Inspiration did finally come, unexpectedly at a weird moment when I was completely absorbed in sort of obsessively following and erasing a trail of footprints that lead from the front door to the kids’ bedrooms at one end of the house.
In other words, it came best described in the immortal words of Dr. Seuss:
It came without ribbons.
It came without tags.
It came without packages, boxes or bags…
It seemed to come out of nowhere. Out of thin air…
But I know, and you know, and we know it didn’t. It came from some previously stored information in my brain connecting to some other previously stored information and recombining into not only the parts for a visionary work, but the thread that would tie the parts together into something much bigger than its own space. Likely, the thoughts found themselves because, as I cleaned the footprints, I stopped directing my brain long enough to let them.
My experiences don’t lend themselves to belief in the muse, in the divine, in the gift. Why that is doesn’t matter, though if someone asked I could tell them. I could just as easily attribute inspiration to the muse, the divine, some matter of grace, the alignment of the planets or last nights fortune cookie.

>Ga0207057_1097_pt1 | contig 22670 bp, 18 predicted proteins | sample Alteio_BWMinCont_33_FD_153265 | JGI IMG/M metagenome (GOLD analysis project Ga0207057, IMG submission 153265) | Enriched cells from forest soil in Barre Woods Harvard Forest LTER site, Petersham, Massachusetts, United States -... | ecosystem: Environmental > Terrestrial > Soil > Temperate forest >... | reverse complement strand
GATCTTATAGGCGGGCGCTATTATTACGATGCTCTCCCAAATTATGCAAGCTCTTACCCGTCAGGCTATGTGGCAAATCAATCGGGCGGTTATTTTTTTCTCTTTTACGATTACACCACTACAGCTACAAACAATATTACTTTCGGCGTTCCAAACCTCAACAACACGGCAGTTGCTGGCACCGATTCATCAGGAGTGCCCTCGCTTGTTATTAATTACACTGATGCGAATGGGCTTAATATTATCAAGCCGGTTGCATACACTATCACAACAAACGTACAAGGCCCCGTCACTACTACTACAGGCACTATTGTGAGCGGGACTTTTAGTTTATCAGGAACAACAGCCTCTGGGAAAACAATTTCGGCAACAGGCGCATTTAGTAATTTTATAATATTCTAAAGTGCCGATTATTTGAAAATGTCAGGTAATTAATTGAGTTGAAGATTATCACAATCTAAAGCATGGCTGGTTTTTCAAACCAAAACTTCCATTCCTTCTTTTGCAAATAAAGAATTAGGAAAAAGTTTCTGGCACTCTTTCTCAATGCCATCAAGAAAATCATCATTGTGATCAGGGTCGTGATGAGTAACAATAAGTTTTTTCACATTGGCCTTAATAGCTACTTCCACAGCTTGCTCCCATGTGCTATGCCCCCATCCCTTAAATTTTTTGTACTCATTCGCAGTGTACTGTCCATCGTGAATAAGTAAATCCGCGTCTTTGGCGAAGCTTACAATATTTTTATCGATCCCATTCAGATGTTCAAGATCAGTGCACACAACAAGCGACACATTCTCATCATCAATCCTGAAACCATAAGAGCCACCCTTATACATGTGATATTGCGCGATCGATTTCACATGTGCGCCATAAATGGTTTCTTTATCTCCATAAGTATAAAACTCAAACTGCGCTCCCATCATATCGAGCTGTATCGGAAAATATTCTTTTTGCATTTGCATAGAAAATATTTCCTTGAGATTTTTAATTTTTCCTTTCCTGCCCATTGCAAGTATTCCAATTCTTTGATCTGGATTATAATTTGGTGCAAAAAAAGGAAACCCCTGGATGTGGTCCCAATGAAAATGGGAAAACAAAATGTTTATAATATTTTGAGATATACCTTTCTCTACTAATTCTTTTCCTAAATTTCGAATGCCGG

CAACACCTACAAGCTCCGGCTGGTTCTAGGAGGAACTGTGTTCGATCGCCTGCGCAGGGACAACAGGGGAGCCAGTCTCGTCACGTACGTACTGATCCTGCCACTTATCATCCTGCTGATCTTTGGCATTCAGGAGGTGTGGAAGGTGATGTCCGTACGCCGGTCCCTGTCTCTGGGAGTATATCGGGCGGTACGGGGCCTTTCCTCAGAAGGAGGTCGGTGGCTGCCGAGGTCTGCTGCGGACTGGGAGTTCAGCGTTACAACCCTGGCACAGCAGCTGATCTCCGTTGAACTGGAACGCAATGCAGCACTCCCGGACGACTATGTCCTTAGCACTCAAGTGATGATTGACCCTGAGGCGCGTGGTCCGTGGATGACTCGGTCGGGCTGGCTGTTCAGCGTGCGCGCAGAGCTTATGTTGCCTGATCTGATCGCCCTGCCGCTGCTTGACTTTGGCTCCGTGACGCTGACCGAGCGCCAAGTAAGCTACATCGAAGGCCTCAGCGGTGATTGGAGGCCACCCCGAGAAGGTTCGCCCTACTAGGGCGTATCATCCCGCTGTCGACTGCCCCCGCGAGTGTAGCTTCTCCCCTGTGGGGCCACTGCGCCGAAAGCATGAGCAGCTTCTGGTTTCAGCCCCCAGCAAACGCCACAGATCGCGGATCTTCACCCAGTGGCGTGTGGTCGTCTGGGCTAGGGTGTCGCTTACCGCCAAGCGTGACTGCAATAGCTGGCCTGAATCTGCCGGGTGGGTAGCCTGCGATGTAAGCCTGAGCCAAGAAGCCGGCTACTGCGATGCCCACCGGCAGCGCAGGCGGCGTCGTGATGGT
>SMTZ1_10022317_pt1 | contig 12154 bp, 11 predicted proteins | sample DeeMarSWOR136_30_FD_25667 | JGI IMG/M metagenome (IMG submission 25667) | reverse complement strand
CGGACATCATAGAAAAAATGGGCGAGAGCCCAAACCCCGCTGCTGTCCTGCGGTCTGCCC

What difference would it make?
None, as far as I’m concerned. The process is a wonder, whether we choose to define it in terms of science or magic. What I do know is that inspiration leaves for many reasons, among them fatigue, sadness, illness, distraction, happiness, pettiness, conflict, chocolate, people talking during movies, and uncomfortable freaking shoes.
In other words, in my experience, inspiration can be spooked. Is the artistic vision so fragile, like moments of romance, easily foiled by the most insignificant intrusion?
Perhaps that doesn't matter either. What does matter, to me, is that it seems to return exactly when we need it most. Because, really, we nearly always need it most.